Spalting colorants as dyes for wood stabilizers

  • He Rui
  • S. C. RobinsonEmail author
  • Patricia Vega Gutierrez
  • Savannah Stanton
Brief Communication


Spalted wood stabilization through various heat-treated resins has become a popular method for dealing with heavily decayed wood that no longer has enough structure to be usable. Among the most popular resins are the solutions of mixed methacrylated esters, which are often tinted with synthetic colorants to add an artificial colored layer to zone line-spalted wood as well as to stabilize the white-rotted areas. This research found that spalting pigments (technically dyes, but referred to as pigments in biological fields)—extracted from spalted wood—could be used in place of the synthetic colorants, thereby adding additional spalting to the wood without any associated decay (and adding additional spalting while stabilizing the wood with the same type of fungi that decayed it in the first place). Of the three fungi tested, the red pigment from Scytalidium cuboideum had the deepest penetration (complete) of the wood and was color stable after the curing process. While the blue–green pigment from Chlorociboria aeruginosa effectively colored the surface of the wood, it did not appear internally. The yellow pigment from S. ganodermophthorum did not show on the wood. None of the fungal colorants affected the properties of the methacrylation. The results of this study offer an intriguing opportunity to replace synthetic colorants with natural ones, which may be particularly attractive to turners of spalted wood who tend to prize natural color over synthetic.


Chlorociboria Scytalidium cuboideum Scytalidium ganodermophthorum Spalting Wood stabilization 



This research was supported by donations from the Marc Adams School of Woodworking.


  1. 1.
    Vega Gutierrez, P, “Perceptions on Spalted Wood: The Influence of Historic Spalting Patterns and Valuation of Spalted Wood Around the World.” PhD thesis: Oregon State University (2017)Google Scholar
  2. 2.
    Robinson, SC, Laks, PE, Richter, DL, Pickens, JB, “Evaluating Loss of Machinability in Spalted Sugar Maple.” For. Prod. J., 57 (4) 33–37 (2007)Google Scholar
  3. 3.
    Robinson, SC, Michaelsen, H, Robinson, J, Spalted Wood. The History, Science, and Art of a Unique Material. Schiffer Publishing, Pennsylvania (2016)Google Scholar
  4. 4.
    Hernandez, VA, Galleguillos, F, Robinson, SC, “Fungal Pigments from Spalting Fungi Attenuating Blue Sap-Stain in Pinus spp.” Int. Biodeterior. Biodegrad., 107 154–157 (2016)CrossRefGoogle Scholar
  5. 5.
    Pittis, L, Rodrigues DeOliveira, D, Vega Gutierrez, S, Robinson, SC, “Alternative Carrier Solvents for Pigments Extracted from Spalting Fungi.” Materials, 11 897 (2018)CrossRefGoogle Scholar
  6. 6.
    Robinson, SC, Tudor, D, Cooper, PA, “Utilizing Pigment-Producing Fungi to Add Commercial Value to American Beech (Fagus grandifolia).” Appl. Microbiol. Biotechnol., 93 (3) 1041–1048 (2012)CrossRefGoogle Scholar
  7. 7.
    Robinson, SC, Weber, G, Hinsch, E, Vega Gutierrez, S, Pittis, S, Freitas, S, “Utilizing Extracted Fungal Pigments for Wood Spalting—A Comparison of Induced Fungal Pigmentation to Fungal Dyeing.” J. Coat., (2014). Google Scholar
  8. 8.
    Robinson, SC, Hinsch, E, Weber, G, Leipus, K, Cerney, D, “Wood Colorization Through Pressure Treating: The Potential of Extracted Pigments from Spalting Fungi as a Replacement for Woodworkers’ Aniline Dyes.” Materials, 7 (8) 5427–5437 (2014)CrossRefGoogle Scholar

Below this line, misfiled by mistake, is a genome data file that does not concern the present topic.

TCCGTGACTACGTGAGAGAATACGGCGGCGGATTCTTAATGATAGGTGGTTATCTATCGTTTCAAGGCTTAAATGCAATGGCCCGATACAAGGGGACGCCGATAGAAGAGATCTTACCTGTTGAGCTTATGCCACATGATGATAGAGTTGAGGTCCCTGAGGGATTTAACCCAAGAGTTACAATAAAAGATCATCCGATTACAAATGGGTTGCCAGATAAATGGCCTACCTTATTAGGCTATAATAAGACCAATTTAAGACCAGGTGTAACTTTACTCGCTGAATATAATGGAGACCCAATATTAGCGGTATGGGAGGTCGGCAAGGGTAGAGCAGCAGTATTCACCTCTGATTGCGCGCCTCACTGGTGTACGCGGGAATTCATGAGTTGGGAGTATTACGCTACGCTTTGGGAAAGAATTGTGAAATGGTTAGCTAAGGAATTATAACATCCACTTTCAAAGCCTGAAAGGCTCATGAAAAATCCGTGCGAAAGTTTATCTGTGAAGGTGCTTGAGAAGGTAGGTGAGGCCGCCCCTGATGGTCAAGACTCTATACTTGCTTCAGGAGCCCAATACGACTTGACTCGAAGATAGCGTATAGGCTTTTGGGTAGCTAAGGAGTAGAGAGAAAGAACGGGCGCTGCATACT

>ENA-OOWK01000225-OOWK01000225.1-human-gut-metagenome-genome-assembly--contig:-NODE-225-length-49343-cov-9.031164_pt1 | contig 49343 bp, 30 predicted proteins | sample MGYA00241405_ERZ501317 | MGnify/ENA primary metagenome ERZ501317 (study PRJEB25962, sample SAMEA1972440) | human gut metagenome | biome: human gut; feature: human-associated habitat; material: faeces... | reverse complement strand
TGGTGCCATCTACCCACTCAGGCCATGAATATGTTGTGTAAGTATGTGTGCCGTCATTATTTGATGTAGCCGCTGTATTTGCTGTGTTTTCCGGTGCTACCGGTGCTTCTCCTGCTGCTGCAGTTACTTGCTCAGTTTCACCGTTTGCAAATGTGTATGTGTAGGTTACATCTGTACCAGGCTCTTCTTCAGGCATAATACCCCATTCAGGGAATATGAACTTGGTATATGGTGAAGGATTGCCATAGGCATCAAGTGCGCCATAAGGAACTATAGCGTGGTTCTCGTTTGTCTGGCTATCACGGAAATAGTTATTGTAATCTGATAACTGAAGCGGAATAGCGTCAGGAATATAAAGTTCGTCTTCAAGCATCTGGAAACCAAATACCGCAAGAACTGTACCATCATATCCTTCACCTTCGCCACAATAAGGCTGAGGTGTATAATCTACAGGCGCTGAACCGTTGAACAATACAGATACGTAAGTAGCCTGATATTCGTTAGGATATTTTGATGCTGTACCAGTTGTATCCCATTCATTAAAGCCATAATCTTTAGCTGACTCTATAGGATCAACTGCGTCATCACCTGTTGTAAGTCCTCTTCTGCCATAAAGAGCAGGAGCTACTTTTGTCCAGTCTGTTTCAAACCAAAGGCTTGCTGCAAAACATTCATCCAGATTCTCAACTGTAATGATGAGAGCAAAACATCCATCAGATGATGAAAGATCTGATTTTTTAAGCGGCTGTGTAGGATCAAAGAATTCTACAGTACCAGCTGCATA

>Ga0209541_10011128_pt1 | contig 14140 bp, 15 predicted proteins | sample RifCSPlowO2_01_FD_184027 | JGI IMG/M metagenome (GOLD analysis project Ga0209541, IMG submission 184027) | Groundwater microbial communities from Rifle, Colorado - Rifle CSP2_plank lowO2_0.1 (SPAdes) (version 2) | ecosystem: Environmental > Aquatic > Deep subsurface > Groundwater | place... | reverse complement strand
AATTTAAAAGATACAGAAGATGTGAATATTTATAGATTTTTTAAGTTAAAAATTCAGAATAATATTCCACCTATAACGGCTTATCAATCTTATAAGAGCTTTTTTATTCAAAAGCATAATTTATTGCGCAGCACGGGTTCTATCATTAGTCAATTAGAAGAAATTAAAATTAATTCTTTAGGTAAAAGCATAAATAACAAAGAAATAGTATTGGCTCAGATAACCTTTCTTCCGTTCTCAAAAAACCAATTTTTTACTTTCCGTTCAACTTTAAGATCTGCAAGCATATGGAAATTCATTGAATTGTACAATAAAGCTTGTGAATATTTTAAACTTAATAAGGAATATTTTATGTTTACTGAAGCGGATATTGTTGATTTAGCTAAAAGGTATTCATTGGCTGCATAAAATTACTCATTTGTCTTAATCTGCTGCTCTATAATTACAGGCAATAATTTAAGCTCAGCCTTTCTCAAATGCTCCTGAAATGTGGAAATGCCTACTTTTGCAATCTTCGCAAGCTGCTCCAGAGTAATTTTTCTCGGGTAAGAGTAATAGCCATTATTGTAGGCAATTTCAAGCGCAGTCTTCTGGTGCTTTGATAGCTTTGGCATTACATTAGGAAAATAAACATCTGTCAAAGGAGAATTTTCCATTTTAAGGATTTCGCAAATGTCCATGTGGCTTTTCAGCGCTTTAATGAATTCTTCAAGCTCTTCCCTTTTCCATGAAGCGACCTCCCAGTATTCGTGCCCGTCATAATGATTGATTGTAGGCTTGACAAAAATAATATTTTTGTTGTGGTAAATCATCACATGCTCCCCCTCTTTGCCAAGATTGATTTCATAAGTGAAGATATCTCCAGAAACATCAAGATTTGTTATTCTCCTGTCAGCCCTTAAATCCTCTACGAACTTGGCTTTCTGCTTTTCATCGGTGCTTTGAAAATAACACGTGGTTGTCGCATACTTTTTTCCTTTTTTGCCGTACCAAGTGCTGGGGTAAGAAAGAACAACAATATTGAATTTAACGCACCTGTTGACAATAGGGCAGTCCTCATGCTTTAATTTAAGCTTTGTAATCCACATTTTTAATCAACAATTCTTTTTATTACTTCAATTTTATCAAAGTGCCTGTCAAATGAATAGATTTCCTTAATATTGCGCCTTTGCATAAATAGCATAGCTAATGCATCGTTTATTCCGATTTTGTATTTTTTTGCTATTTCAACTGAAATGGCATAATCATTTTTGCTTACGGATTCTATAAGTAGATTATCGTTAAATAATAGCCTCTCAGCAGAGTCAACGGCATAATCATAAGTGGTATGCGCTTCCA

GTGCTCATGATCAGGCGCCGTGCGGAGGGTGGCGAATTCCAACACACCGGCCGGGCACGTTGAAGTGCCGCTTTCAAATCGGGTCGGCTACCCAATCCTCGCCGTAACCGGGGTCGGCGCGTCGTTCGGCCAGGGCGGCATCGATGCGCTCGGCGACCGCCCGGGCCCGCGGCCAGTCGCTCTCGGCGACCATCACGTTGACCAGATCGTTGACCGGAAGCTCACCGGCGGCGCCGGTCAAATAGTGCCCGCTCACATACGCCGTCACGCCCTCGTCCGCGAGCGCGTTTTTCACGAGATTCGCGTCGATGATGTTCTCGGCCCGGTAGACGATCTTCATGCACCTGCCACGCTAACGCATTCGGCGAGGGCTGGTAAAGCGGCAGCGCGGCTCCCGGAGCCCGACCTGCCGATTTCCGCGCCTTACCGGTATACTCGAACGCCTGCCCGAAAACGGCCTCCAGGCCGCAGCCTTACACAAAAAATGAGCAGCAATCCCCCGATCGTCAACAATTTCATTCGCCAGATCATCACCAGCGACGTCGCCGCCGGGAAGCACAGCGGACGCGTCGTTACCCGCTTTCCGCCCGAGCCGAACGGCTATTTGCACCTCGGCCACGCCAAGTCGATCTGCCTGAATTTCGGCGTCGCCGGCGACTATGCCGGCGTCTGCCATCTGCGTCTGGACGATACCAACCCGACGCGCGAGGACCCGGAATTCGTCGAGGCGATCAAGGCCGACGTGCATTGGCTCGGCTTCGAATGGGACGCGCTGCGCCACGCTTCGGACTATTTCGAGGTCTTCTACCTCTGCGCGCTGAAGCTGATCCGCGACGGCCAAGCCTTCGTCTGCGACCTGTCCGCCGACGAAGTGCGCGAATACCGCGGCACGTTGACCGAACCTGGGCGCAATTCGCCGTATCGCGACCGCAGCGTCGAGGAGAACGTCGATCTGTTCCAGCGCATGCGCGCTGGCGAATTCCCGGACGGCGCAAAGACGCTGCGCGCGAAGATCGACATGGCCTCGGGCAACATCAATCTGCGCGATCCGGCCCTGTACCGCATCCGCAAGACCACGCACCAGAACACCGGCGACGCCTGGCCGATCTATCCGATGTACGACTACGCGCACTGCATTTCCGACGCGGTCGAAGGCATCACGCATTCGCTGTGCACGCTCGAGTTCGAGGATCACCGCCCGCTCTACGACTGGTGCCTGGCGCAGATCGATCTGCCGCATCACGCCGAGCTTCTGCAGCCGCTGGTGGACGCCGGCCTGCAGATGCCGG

9. 9.
    Robinson, SC, Tudor, D, Zhang, W, Ng, S, Cooper, PA, “Ability of Three Yellow Pigment Producing Fungi to Color Wood Under Controlled Conditions.” Int. Wood Prod. J., 5 (2) 103–107 (2014)CrossRefGoogle Scholar
  10. 10.
    Weber, GL, Boonloed, A, Naas, KM, Koesdjojo, MT, Remcho, VT, Robinson, SC, “A Method to Stimulate Production of Extracellular Pigments from Wood-Degrading Fungi Using a Water Carrier.” Curr. Res. Environ. Appl. Mycol., 6 (4) 218–230 (2016)CrossRefGoogle Scholar
  11. 11.
    Christensen, K, “Improving the Working Properties of Spalted Woods Through Impregnation with Methyl Methacrylate.” M.S. thesis: Brigham Young University (1982)Google Scholar
  12. 12.
    North Woods Figured Woods, Stabilized Wood. [On-line]: Last Accessed: 10/31/18
  13. 13.
    McIvor, D, “Stabilizing Wood: An Alchemist’s Guide.” In: Singing the Green Wood Blues For Woodturners, pp. 22–24. American Association of Woodturners (2018)Google Scholar
  14. 14.
    Robinson, SC, Hinsch, E, Weber, G, Freitas, S, “Method of Extraction and Resolubilization of Pigments from Chlorociboria aeruginosa and Scytalidium cuboideum, Two Prolific Spalting Fungi.” Coloration Technol., 103 221–225 (2014)CrossRefGoogle Scholar
  15. 15.
    Robinson, SC, Vega Gutierrez, SM, Cespedes, RA, Iroume, N, Vorland, NR, McClelland, A, Huber, M, Stanton, S, “Potential for Carrying Pigments Derived from Spalting Fungi in Natural Oils.” J. Coat. Technol. Res., 14 (5) 1107–1113 (2017)CrossRefGoogle Scholar
  16. 16.
    Robinson, SC, Vega Gutierrez, SM, “Use of Fungal Pigments from Wood-Staining Fungi as Colorants in Wood Finishes and Paints.” U.S. Patent Application No. 15/266,865 Filed September 18th, 2015 (2016)Google Scholar
  17. 17.
    Robinson, SC, Tudor, D, Snider, H, Cooper, PA, “Stimulating Growth and Xylindein Production of Chlorociboria aeruginascens in Agar-Based Systems.” AMB Express, 2 (15) 1–7 (2012)Google Scholar

Copyright information

© American Coatings Association 2019

Authors and Affiliations

  • He Rui
    • 1
    • 2
  • S. C. Robinson
    • 1
    Email author
  • Patricia Vega Gutierrez
    • 1
  • Savannah Stanton
    • 1
  1. 1.Department of Wood Science and EngineeringOregon State UniversityCorvallisUSA
  2. 2.College of Materials EngineeringSouthwest Forestry UniversityKunmingChina

Personalised recommendations